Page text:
DataSheet1_Focused Research on the Challenges and Productivity of Researchers in Nigerian Academic Institutions Without Funding.pdf (830.79 kB)
Download file

DataSheet1_Focused Research on the Challenges and Productivity of Researchers in Nigerian Academic Institutions Without Funding.pdf

Download (830.79 kB)
posted on 2021-11-03, 12:01 authored by Bernard E. Igiri, Stanley I. R. Okoduwa, Ebere P. Akabuogu, Ugochi J. Okoduwa, Idongesit A. Enang, Olanipekun O. Idowu, Suleiman Abdullahi, Imeh E. Onukak, Catherine C. Onuruka, Ogechukwu P.O. Christopher, Akinbobola O. Salawu, Aimee O. Chris, David I. Onyemachi

Background: The challenge of research funding constraints has brought to bear enormous pressure on researchers. Research productivity is relevant to prestige and career progression of academic staff. However, this study aimed to explore significant challenges associated with researchers’ productivity and the impact of non-funding of research in Nigerian research and tertiary institutions.

Methods: This study adopted a qualitative exploratory design involving academics at various research and tertiary institutions across the six geographical regions in Nigeria. A semi-structured questionnaire was distributed electronically to all participants who consented to take part in this study. Exactly 4,159 questionnaires were administered and 2,350 were completely filled and returned. Pearson correlation matrices with logistic regression were used for data analysis and are presented in frequencies and percentages.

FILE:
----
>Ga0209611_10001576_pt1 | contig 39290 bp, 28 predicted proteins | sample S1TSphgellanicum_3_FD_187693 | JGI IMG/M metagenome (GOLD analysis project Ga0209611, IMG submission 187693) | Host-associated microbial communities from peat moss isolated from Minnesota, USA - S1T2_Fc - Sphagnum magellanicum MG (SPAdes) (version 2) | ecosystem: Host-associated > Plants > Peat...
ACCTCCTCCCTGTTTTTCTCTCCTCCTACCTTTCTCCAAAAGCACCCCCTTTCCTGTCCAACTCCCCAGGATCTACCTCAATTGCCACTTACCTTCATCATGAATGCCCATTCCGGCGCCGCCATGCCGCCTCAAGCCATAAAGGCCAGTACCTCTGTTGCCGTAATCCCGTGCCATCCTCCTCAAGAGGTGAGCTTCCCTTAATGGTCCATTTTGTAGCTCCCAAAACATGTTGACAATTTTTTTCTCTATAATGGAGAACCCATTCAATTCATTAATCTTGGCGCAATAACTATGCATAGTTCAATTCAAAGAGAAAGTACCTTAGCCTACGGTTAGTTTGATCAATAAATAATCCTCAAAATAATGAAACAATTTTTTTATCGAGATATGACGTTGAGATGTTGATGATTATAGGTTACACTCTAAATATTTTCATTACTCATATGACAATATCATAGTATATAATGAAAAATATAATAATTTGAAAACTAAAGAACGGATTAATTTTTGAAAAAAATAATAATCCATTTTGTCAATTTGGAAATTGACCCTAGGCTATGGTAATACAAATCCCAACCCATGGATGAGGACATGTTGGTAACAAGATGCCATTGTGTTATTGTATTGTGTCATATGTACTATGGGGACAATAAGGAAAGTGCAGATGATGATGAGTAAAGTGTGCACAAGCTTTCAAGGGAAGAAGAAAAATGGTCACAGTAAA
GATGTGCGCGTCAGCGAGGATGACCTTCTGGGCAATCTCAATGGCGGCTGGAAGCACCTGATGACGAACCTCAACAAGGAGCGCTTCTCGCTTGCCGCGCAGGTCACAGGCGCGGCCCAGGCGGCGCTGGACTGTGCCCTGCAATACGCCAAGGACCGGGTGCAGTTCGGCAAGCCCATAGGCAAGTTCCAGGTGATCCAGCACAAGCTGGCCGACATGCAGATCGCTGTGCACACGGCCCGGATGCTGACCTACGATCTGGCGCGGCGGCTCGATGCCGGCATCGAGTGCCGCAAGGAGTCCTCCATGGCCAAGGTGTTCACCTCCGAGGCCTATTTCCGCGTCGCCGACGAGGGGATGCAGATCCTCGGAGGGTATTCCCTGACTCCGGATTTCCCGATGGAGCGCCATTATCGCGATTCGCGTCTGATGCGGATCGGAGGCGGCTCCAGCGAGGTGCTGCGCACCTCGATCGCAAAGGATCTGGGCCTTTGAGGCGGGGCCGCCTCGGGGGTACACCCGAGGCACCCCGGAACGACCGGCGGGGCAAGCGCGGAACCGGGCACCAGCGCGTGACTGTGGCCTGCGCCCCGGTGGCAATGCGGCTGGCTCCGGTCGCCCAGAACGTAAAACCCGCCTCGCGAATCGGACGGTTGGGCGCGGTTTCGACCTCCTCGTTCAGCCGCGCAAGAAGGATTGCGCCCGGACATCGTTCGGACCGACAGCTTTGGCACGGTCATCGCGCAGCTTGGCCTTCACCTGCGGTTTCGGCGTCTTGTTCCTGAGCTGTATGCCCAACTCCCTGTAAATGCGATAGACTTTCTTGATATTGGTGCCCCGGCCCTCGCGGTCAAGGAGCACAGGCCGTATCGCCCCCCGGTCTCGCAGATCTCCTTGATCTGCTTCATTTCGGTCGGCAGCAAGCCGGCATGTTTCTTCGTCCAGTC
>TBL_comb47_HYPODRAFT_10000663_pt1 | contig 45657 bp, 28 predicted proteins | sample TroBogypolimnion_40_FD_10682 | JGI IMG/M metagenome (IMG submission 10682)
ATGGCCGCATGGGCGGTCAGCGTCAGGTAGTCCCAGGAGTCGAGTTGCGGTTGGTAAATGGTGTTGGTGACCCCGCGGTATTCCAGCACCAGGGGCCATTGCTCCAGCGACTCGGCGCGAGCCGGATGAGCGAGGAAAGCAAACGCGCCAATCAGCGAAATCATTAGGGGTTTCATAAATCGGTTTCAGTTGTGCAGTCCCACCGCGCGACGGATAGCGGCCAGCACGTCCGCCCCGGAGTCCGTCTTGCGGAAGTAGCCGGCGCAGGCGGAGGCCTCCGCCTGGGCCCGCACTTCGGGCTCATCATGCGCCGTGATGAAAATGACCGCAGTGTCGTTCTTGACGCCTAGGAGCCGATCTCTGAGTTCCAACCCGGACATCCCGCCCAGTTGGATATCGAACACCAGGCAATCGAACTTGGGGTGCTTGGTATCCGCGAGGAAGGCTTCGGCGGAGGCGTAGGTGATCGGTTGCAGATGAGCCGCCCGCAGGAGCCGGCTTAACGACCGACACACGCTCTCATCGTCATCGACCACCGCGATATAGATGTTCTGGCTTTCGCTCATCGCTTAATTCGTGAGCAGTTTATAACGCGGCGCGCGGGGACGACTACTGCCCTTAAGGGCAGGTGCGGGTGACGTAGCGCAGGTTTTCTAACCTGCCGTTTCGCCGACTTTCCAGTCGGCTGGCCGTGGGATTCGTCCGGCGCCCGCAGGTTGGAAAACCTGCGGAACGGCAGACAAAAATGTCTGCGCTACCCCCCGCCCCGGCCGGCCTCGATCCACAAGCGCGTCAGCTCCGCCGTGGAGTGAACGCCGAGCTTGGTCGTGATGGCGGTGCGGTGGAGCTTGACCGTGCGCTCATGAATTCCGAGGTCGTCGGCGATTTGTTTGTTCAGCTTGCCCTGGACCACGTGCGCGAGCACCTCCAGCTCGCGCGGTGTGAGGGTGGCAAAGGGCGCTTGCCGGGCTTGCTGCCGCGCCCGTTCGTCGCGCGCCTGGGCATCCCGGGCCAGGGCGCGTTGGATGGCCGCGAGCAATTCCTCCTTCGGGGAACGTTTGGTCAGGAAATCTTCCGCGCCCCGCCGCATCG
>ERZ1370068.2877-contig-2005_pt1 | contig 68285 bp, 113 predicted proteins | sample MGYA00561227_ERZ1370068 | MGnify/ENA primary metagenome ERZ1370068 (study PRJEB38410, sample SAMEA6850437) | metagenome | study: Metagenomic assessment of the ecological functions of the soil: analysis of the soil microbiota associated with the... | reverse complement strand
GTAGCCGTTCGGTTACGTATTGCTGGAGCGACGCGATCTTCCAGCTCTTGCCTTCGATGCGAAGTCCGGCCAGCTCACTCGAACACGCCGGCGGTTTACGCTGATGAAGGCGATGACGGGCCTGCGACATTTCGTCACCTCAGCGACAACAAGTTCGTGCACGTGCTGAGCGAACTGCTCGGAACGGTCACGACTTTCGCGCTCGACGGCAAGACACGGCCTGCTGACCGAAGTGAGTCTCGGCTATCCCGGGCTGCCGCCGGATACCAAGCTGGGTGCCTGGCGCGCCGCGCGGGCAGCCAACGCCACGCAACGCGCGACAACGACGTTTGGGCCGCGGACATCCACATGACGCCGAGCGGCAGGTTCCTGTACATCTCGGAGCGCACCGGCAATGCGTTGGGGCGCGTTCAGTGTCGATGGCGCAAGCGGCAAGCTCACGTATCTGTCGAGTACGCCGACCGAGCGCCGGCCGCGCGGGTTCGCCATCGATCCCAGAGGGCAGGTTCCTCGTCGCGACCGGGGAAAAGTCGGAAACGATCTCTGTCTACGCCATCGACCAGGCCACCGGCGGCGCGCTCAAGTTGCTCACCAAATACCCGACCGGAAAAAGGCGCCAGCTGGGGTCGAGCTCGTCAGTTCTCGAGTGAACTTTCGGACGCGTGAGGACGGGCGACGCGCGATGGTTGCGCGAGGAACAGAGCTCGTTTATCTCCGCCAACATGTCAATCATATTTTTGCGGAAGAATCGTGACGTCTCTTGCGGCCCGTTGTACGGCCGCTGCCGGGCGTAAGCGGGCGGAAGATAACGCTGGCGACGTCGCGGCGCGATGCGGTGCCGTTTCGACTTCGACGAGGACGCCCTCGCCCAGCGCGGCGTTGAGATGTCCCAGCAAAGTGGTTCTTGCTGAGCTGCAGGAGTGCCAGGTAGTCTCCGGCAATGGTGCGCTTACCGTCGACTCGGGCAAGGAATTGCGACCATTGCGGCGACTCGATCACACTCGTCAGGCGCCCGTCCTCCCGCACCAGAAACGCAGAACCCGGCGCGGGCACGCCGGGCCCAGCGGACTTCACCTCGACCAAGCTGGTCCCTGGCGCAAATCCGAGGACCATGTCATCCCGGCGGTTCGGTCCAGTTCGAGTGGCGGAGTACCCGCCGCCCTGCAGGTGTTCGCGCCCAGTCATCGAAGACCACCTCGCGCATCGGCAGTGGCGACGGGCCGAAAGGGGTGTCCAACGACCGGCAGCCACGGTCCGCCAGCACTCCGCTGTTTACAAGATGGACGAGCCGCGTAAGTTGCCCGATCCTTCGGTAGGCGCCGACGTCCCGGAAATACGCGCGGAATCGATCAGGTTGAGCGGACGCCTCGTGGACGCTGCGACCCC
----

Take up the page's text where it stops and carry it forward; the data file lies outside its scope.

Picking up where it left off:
Results: On challenges faced by respondents, 42.98% reported a lack of research funding, 17.11% mentioned brain drain challenge while 8.85% indicated a lack of motivation. Of the 23,927 publications reported, the number of those in sciences, engineering, and medical sciences averaged 9.6, 11.5, and 9.5 respectively. The average number of publications by women (10.8) was more than by men (9.7). Lecturers had the highest average research publication number (11.8) followed by researchers (10.2) and others (3.9). Men had the highest (11.9) average number of conferences compared to women (9.2). Participants in engineering had an average number of 13.8 conferences per respondents followed by those in education (11.2), sciences (11.1), and 10.9 for those in agricultural sciences. The result revealed a negative significant correlation between research publication and academic qualification at p < 0.01. Positive significant correlation was observed between research productivity and discipline at p < 0.05. Findings show that the combined influence of the independent variables on research productivity was significant using linear regression analysis.

Conclusions: The failure to prioritize research has resulted in underdevelopment in Nigeria. It is therefore imperative that the federal government prioritize research and establish a functional Special Research Trust Fund to oversee research funding in Nigeria.